Local politicians, dignitaries and members of the Indian community from Tameside were at the unveiling of a statue of Mahatma Gandhi outside Manchester Cathedral on Monday.
The unveiling marked the 150th anniversary of his birth in 1869.
The anti-colonial nationalist, and political ethicist, who employed nonviolent resistance to lead the successful campaign for India’s independence from British Rule, has inspired movements for civil rights and freedom across the globe.
Gandhi, who was given the title “Mahatma” (“Great Soul”) by Indian Noble Laureate Rabindranath Tagore, was assassinated on January 30, 1948 in Delhi, at the age of 78.
An inspiration for social change across the world and among the greats of our time, he adopted his philosophy of non-violence and non-cooperative methods.
Hundreds watched the unveiling of a 9ft tall bronze tribute, designed by Indian artist Ram V Sutar, at the all singing, all dancing celebration, followed by further singing and readings in the cathedral itself.
As well as council representatives - including the Mayor of Tameside Cllr Leigh Drennan, other special guests at the unveiling included former GP and Tameside and Glossop Healthwatch Chair Dr Kailash Chand, OBE.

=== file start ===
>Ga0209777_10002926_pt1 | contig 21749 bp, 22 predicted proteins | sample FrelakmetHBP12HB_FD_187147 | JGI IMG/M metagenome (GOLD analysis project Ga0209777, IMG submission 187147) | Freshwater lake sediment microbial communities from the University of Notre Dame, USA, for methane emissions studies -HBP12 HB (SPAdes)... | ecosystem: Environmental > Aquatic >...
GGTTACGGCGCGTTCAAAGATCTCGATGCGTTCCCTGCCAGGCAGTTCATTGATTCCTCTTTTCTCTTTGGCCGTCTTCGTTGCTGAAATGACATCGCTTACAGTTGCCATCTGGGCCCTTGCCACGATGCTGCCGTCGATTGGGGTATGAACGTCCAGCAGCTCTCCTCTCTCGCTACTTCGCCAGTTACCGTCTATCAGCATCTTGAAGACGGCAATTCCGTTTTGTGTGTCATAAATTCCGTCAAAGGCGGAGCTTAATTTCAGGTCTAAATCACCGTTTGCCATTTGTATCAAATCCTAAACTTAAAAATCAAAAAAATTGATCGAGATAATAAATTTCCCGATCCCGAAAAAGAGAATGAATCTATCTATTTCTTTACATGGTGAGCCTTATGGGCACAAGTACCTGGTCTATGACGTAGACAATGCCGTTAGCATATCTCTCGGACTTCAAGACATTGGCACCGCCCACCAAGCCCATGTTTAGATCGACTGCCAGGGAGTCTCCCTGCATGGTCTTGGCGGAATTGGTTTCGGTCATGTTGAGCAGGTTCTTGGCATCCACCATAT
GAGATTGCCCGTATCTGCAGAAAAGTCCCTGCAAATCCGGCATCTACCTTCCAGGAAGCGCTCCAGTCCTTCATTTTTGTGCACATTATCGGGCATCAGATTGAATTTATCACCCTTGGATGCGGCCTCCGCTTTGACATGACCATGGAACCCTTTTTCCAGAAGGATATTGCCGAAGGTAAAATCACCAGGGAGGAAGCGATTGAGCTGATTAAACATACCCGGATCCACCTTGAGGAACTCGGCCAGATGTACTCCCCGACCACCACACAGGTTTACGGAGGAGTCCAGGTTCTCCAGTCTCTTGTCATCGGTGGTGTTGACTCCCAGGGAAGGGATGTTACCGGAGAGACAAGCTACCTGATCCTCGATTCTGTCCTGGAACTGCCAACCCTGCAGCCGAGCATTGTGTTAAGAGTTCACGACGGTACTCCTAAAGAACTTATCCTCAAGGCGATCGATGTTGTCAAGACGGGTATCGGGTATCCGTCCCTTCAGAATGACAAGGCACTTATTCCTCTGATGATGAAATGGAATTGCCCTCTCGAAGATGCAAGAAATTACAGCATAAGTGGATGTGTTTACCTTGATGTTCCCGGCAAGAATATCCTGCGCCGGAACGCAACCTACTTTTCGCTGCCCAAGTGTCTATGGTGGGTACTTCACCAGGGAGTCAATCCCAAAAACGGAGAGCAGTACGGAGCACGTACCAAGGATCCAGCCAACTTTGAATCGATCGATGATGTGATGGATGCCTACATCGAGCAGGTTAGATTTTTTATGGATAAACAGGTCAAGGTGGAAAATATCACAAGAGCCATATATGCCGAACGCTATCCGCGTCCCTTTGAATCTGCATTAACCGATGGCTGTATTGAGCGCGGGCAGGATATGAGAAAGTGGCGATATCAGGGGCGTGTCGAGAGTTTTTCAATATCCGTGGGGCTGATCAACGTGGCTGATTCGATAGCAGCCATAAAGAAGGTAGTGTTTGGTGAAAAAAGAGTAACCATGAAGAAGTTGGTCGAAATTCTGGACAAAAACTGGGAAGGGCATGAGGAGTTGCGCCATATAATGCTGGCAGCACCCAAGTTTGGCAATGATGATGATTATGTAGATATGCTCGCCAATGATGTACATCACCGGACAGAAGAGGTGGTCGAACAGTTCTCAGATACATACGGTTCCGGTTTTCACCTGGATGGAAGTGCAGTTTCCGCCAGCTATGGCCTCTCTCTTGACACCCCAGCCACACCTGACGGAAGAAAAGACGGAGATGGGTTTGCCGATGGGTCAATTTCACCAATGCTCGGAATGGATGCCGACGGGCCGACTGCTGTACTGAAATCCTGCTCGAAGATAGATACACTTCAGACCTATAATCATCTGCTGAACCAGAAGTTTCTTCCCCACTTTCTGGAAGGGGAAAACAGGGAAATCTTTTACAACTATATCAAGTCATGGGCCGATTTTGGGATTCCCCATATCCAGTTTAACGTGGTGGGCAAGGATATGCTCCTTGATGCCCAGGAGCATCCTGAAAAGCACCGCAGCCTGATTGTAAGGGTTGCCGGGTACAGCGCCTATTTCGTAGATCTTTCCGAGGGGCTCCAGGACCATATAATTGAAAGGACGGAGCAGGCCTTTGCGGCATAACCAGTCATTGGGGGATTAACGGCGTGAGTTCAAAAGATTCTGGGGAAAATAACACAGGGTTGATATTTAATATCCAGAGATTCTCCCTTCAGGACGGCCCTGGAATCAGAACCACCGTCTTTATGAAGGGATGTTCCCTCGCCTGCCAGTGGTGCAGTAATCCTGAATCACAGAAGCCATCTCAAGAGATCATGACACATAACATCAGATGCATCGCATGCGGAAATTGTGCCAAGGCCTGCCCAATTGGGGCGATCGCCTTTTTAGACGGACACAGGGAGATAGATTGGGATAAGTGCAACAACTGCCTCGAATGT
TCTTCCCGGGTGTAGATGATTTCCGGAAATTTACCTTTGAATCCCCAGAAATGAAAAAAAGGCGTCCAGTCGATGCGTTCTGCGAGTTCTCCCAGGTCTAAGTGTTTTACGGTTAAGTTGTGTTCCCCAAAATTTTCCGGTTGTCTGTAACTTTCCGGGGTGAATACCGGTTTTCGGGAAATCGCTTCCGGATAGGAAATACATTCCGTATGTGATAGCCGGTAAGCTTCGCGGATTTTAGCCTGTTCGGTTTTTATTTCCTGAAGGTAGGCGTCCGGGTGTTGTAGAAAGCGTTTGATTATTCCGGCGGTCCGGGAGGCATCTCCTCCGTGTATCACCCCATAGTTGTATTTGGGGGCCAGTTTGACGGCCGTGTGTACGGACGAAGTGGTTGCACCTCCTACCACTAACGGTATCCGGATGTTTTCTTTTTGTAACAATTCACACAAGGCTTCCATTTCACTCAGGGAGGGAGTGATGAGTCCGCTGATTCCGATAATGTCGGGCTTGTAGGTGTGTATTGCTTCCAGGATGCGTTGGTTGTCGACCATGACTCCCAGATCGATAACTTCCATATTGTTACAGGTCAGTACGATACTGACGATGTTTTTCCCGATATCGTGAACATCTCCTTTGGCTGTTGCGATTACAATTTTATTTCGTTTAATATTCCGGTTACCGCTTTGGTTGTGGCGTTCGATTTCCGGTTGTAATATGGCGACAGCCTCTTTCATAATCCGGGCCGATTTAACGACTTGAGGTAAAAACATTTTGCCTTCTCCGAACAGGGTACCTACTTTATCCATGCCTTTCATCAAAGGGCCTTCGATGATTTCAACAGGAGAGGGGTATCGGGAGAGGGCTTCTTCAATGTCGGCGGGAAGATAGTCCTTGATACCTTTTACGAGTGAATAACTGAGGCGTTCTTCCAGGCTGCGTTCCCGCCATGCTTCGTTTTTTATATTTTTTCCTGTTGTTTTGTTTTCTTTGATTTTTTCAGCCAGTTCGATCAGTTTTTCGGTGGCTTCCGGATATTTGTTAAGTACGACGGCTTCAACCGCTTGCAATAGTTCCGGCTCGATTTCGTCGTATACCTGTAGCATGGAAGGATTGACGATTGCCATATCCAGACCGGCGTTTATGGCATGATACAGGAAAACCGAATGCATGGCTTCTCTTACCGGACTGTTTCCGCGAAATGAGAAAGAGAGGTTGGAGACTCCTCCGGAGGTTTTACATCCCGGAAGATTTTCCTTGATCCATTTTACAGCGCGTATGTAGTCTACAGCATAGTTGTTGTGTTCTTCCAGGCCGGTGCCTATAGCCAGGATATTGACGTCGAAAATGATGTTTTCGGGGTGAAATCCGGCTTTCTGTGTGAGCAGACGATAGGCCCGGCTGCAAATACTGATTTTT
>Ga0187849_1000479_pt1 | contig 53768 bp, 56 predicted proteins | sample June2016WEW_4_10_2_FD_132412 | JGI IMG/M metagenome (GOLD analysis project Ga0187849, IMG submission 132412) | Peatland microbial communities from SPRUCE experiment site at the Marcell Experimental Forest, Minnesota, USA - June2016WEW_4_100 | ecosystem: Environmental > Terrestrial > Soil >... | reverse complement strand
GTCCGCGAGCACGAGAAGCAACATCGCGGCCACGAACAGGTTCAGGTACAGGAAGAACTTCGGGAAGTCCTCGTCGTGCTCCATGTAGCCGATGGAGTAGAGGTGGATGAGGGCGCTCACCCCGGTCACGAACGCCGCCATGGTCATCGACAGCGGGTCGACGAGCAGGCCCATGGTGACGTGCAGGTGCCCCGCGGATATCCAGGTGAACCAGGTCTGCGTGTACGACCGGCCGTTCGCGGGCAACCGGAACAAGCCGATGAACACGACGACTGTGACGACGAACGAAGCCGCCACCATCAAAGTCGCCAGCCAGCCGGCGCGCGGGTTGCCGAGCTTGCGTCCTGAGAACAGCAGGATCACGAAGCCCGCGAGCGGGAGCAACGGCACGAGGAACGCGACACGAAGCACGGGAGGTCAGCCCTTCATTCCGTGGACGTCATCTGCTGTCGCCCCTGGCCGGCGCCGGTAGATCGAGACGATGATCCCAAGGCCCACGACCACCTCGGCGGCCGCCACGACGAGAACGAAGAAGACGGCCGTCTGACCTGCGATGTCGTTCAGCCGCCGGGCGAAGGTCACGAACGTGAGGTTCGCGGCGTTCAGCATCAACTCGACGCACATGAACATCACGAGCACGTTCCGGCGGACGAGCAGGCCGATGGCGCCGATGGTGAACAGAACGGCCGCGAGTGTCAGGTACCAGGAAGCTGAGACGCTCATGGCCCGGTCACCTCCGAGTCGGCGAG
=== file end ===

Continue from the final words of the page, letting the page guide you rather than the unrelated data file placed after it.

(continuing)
“I grew up with his noble teaching to the world,” explained Dr Chand. “‘Vasudhaiva Kutumbakam’, which means “the world is one family” meaning every individual, irrespective of his status in society, irrespective of the position he holds, is important.”
Ghandi visited the Manchester area in 1931, calling at textile mills in Lancashire and travelling from London to Blackburn via Manchester to meet with mill workers and explain the then Indian perspective on the boycott of British goods that was damaging their own industry.
He attracted large crowds of admires at the time and received a warm welcome.
GHANDI CELEBRATION: The Mayor of Tameside Cllr Leigh Drennan and Dr Kailash Chand at the unveiling.